It’s okay, you can stop performing

I gave up, defeated. With a sigh, I threw the covers off me, put on my bathrobe and walked over to the crib where my four month old son was grinning up at me. I plastered a smile on my face, ignored the pounding in my head, and said sweetly, “You did a terrible job sleeping last night, didn’t you!?!”

He grinned back at me and squealed. Well, at least someone was happy to be awake this morning.

I changed his diaper. Put him in clothes. Tried and failed to feed him as he inevitably became distracted with everything in his nursery – the exact same nursery as yesterday, and the four months before that. So I pumped milk instead. Ate my own breakfast. Put him down for a nap. Got ready for work.

Damn, was I tired.

We were in some sort of perfect storm combining the elements of a four month sleep regression with a swaddle transition, which basically meant that my son figured out he could bang on the sides of his wooden cradle like a drum for the first time, and proceeded to do so for two hours in the middle of the night, squealing between each beat. He also ate early in the night and fed more times than normal. Which meant I got about six hours of sleep, broken into chunks.

I knew what that meant physiologically. When we don’t get four consecutive hours of sleep in a night, our bodies produce more cortisol and adrenaline to keep us going. So I was going into a full work day running on stress hormones. Lovely.

I was angry about it, to boot.

But as I sat down at my computer, I realized that this was often going to be part of my reality – not the sleep deprivation, necessarily (although I’m sure that would continue to play a part), but having something to deal with as a mother that I’d be bringing into my work day. As I sat down to meditate, I realized that I could fight that feeling, or I could surrender to it.

I decided to see what would happen if I surrendered to the exhaustion of my present moment rather than fight it. I called on the archetype of Mother Earth to help me. As I sunk my energy deep into the earth, I allowed myself to pull up any wisdom that was there. What I felt was reassuring, peaceful and calm in the face of the ever-changing everyday.

It helped a lot. Before, not only was I tired, I was also using up precious energy in order to fight the tiredness. After I surrender, there was just the exhaustion. Not perfect, certainly, but a whole lot better than exhaustion plus a fight. I was able to get through the day much easier when I continued to surrender to what was there for me.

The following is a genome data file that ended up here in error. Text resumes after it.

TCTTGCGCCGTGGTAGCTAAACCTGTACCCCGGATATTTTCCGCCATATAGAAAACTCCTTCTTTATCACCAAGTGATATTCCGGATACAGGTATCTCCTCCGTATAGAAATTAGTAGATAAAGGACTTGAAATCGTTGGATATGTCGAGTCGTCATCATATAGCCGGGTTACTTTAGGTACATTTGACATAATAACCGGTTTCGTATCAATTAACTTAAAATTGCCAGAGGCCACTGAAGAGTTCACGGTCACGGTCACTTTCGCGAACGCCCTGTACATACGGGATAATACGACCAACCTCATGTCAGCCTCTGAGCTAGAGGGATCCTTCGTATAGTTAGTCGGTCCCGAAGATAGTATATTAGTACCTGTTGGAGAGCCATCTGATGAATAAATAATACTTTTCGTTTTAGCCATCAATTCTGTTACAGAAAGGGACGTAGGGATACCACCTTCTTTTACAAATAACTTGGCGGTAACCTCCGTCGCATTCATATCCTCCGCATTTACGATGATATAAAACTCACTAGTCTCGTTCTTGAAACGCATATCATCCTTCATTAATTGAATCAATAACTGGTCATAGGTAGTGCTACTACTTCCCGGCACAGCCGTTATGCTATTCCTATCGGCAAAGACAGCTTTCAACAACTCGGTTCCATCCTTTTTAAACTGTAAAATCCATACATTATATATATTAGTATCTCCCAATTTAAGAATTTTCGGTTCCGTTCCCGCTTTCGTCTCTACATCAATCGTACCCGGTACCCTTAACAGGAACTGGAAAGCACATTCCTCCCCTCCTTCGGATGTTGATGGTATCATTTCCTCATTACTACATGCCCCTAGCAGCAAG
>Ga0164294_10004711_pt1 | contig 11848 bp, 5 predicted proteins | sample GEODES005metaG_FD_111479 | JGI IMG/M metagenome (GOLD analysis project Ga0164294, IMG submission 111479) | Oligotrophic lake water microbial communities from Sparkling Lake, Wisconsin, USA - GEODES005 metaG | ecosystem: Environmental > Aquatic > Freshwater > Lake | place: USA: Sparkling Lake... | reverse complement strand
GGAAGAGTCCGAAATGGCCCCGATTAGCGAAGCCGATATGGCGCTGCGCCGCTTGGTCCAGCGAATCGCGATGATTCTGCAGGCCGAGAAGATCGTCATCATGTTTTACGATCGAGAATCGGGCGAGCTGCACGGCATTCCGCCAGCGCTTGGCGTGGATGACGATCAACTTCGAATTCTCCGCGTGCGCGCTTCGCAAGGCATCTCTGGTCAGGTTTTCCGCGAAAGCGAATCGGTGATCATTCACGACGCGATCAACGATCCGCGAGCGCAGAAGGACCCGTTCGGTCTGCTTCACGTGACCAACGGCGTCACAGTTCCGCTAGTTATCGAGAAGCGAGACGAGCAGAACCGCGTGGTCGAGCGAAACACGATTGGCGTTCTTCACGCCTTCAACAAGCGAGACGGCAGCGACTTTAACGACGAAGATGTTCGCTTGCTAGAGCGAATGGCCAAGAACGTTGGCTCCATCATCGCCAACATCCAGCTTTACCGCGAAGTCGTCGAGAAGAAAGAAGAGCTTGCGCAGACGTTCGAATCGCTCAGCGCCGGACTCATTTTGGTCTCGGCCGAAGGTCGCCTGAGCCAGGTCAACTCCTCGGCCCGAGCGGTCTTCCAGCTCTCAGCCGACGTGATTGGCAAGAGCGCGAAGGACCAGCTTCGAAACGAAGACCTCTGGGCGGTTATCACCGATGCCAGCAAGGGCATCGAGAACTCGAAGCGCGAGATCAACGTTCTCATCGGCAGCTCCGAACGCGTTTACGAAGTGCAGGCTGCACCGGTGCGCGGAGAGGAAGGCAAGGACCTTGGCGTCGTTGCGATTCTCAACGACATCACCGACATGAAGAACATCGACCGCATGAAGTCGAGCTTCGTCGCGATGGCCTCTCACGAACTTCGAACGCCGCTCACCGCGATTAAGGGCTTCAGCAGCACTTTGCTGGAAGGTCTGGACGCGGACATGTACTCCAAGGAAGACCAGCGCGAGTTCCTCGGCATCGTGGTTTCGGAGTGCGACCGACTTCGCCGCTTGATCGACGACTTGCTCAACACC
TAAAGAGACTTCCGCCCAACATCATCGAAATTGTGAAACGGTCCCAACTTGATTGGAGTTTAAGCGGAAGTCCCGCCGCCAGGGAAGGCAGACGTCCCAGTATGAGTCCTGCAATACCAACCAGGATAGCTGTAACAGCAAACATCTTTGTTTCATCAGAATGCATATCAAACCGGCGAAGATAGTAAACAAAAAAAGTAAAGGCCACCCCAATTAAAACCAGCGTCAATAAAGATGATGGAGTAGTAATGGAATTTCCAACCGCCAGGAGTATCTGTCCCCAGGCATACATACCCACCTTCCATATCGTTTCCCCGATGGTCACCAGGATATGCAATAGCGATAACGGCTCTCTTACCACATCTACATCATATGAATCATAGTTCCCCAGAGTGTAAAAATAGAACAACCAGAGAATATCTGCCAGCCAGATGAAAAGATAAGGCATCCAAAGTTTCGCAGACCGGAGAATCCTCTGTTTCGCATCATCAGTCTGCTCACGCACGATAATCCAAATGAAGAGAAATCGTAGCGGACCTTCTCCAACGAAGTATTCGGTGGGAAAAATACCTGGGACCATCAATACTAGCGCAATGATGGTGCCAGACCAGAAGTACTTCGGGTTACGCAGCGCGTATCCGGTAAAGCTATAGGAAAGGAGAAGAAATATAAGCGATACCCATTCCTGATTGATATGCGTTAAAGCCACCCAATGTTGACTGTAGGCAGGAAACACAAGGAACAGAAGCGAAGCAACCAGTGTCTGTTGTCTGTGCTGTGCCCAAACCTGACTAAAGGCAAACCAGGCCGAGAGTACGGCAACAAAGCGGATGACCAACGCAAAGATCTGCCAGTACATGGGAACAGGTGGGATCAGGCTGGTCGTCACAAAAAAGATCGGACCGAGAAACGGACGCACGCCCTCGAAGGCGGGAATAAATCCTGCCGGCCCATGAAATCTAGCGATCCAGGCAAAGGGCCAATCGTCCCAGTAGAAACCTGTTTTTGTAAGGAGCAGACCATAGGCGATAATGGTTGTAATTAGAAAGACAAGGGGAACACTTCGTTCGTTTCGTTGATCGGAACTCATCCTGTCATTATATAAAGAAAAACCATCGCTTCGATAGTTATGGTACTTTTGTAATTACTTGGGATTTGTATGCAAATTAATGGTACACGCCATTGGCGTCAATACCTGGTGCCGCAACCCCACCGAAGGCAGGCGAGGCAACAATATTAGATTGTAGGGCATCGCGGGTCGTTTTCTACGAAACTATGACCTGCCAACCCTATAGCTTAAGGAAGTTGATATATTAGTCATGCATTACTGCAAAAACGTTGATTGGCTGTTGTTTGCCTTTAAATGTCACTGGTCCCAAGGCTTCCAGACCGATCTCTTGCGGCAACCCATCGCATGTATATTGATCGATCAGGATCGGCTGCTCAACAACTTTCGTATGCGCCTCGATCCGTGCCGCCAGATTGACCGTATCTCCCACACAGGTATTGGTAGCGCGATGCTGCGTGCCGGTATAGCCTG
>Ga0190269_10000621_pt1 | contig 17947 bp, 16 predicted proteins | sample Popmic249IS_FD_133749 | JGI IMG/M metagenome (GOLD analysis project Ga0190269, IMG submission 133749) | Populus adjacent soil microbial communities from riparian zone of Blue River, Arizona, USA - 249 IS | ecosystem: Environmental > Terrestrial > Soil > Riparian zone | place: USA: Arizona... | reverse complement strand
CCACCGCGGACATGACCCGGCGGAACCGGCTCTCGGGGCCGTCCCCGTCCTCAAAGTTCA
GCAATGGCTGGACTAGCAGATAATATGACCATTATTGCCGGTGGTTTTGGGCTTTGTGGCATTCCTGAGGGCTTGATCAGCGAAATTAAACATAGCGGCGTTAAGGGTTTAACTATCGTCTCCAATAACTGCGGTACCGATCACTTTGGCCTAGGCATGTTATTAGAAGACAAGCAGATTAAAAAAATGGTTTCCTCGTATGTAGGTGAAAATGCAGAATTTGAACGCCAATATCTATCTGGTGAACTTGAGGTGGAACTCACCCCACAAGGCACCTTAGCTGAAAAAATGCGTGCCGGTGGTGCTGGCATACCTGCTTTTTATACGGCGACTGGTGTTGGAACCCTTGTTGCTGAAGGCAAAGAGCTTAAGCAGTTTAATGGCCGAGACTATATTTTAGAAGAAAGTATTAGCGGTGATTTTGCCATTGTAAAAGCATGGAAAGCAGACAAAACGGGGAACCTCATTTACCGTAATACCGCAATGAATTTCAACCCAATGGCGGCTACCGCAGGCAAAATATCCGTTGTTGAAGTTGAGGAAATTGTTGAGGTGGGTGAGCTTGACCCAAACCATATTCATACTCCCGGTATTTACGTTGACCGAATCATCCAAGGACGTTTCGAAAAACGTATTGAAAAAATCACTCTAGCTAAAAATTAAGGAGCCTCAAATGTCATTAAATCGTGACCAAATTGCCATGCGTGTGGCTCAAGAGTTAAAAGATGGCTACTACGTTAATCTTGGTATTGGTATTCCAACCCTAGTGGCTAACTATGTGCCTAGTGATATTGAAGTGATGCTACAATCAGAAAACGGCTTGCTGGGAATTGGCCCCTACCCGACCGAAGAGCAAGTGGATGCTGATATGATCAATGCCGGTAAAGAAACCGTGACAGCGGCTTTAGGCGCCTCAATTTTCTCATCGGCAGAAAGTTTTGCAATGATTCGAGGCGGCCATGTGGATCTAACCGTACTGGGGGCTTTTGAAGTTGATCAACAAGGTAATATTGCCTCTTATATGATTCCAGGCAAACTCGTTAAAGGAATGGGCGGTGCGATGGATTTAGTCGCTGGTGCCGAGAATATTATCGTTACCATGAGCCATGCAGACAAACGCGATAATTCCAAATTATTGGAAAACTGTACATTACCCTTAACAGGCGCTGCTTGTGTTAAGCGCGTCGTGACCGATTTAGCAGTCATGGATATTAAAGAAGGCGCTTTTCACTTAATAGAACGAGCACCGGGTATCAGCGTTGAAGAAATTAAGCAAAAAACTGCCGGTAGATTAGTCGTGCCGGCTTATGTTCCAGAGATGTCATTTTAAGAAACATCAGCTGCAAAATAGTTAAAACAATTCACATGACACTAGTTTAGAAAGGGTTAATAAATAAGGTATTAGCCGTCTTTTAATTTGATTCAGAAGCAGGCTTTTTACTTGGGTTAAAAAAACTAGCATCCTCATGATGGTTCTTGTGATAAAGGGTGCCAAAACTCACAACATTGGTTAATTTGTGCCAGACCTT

Mother Earth – nature – goes through periods of intense activity, as well as periods of rest and sleep. As the All-Mother, she must know what it’s like to be tired, I thought, and persevere with wisdom anyway. So she could show me. Which she did.

And as I meditated, I remembered something my therapist said to me. We were talking about how to let our kids know they can have their feelings. She said, “You have to show them that you can have yours.”

I’d had a tendency to put on a show for my son. To pretend that everything was fine when nothing was fine. To assure him I was happy when in fact, I was sad. To lie. To deny what was there. To fight my feelings. I was performing. My meditation reminded me that there is no need to perform – that performing uses up extra energy I might not have.

I can just surrender to what is. I can allow myself to be with whatever the day has for me. As I give myself permission, my son gets it as well.

So I amended my conversation with my son. Without putting on a fake smile or using an unnecessary high voice, I said, “Last night was terrible for Mom. Think we can try to do better tonight?”

That night, my son slept eight hours straight. And I’d like to say that had something to do with this permission and our little talk, but we shouldn’t fight the truth now, should we?

2 Comments on “It’s okay, you can stop performing”

  1. Oh Sweety, my heart goes out to you. I was an Air Force mother of two born 2 years apart and you have vividly reminded me of the sleep deprivation of those days. Both of our parents were 4 states away so there wasn’t a break to be had. I remember my 30th birthday and wondering what happened to my 20s which seemed to have ended early when I was 24. When my granddaughter was born in 2013 and my husband and I did what no one could do for us: we took turns every other night and drove 10 minutes to our daughter’s home at 3am to babysit til 6am so she could sleep. I know this isn’t possible for many grandparents to do, but it saved everyone from being sleep deprived at work the next day and my daughter and her SO we’re eternally grateful. Although I was a tired mom with my two kids, looking back from my age now, I would happily do it all over again! They grow up very very fast

  2. Allowing ourselves to surrender to “what is” is such a gift. I wish I did it more often. What most struck me about your article being honest with our emotions with our kids. It gives them permission to be honest too. I will remember this and try to bring this forth in my interactions with my 3 and 6 year old today after work. Thank you for sharing this.

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